Regents Approve Med School Plans at Year-End Meeting

UT’s governing body met Thursday, approving a plan for UT-Austin’s new medical school at the last regular meeting of the school year.

Regents Approve Med School Plans at Year-End Meeting

At their final scheduled meeting of the school year, among warm goodbyes to outgoing officials and numerous committee reports, the UT System Board of Regents gave the green light to construction plans for UT-Austin’s new Dell Medical School. The Board unanimously passed the $334.5 million dollar plan, which includes academic and research buildings, parking, and office space.

Construction for the medical school would include realigning Red River street at 15th, and relocating UT’s Penick-Alison Tennis Center. It would build around the current School of Nursing, but will involve new construction over what is currently Centennial Park. Regents also approved UT-Austin’s master campus plan, which extends the new medical district south of campus, and potentially moves the Frank Erwin Center, though UT officials have indicated that the move wouldn’t happen for six to 15 years. The Dell Medical School is expected to welcome its first class in 2016.

President Powers welcomed the plan, saying the medical school would be a part of UT’s academic campus, and will be a “powerful connection” between academics, medicine, and the Austin community. The University will now begin detailed planning for construction, utilities, and transportation.

Barry McBee, vice chancellor for governmental relations, gave a largely positive report on the UT System’s priorities in the current legislature, saying that “the session has been good for higher education—so far.” McBee pointed to increases to formula funding, support for a new UT university in South Texas, grant funding increases, and research funding as legislative wins for the System. Outcomes-based funding—seen as a major issue at the outset of the session—has seen its momentum slow, said McBee, though a bill on the topic is still being considered.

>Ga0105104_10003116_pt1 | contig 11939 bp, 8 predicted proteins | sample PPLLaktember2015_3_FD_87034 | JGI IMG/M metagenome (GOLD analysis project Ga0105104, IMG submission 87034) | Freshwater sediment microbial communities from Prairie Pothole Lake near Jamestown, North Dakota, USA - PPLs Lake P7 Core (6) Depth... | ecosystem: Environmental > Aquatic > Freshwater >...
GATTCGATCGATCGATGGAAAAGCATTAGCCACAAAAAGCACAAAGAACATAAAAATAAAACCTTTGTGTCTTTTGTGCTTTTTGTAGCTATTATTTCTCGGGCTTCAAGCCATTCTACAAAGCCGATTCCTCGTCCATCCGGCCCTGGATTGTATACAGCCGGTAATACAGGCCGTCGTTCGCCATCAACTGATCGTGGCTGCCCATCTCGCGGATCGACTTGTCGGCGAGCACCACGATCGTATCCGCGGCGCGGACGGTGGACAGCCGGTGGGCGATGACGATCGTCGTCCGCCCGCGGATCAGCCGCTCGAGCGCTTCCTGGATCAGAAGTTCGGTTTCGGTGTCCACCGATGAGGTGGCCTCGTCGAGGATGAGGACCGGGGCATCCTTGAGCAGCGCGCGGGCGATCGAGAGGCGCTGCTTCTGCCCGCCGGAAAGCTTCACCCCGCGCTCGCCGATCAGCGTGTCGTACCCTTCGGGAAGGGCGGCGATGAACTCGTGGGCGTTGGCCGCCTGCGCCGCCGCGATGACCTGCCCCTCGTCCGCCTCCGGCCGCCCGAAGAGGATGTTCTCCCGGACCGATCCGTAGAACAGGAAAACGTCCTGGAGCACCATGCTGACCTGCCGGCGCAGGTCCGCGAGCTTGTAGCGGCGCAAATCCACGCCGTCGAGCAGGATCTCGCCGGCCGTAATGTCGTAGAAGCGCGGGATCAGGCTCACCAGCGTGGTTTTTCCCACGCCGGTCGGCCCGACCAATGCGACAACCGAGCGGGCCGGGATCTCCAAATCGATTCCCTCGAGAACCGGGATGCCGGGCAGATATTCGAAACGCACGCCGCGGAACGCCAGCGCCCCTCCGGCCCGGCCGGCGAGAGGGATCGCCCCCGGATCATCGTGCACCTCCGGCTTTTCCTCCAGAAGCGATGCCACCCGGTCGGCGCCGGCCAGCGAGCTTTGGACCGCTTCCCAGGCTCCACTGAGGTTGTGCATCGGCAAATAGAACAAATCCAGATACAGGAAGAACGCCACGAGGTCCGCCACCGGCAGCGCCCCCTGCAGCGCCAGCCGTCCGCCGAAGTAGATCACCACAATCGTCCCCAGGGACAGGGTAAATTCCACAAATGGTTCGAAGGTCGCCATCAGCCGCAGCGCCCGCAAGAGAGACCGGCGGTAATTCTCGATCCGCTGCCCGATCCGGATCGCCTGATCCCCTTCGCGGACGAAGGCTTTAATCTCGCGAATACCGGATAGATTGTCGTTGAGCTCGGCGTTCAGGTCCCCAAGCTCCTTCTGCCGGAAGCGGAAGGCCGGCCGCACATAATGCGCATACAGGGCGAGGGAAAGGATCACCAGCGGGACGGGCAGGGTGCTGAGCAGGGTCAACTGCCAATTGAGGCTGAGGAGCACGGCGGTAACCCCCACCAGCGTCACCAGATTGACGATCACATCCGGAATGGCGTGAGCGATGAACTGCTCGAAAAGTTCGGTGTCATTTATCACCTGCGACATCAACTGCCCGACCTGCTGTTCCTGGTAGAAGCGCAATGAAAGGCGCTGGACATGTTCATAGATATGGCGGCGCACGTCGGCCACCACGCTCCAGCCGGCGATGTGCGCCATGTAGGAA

“With less than three weeks left in the session, virtually every issue I’ve articulated for you is unresolved,” said McBee. He indicated that as the legislature heads into a sometimes tense late session rush, the System hopes to see its agenda continue to move, and avoid an education-based special session.

The Board also bid goodbye to Regents James Dannenbaum and Printice Gary, whose terms ended in February, along with student Regent Ashley Purgason, the System’s first female student regent, who will be succeeded by UT-Austin junior Nash Horne. Gov. Rick Perry has appointed Ernest Aliseda and Jeffrey Hildebrand to replace Dannenbaum and Gary, but they have not been confirmed. This session has seen some rumblings of discontent between regents and legislators over accusations of regents “micromanaging” UT-Austin and President Powers. The Senate nominations committee is expected to consider the nominees on May 20.

Photo courtesy libraryman_76021 via Flickr Creative Commons.


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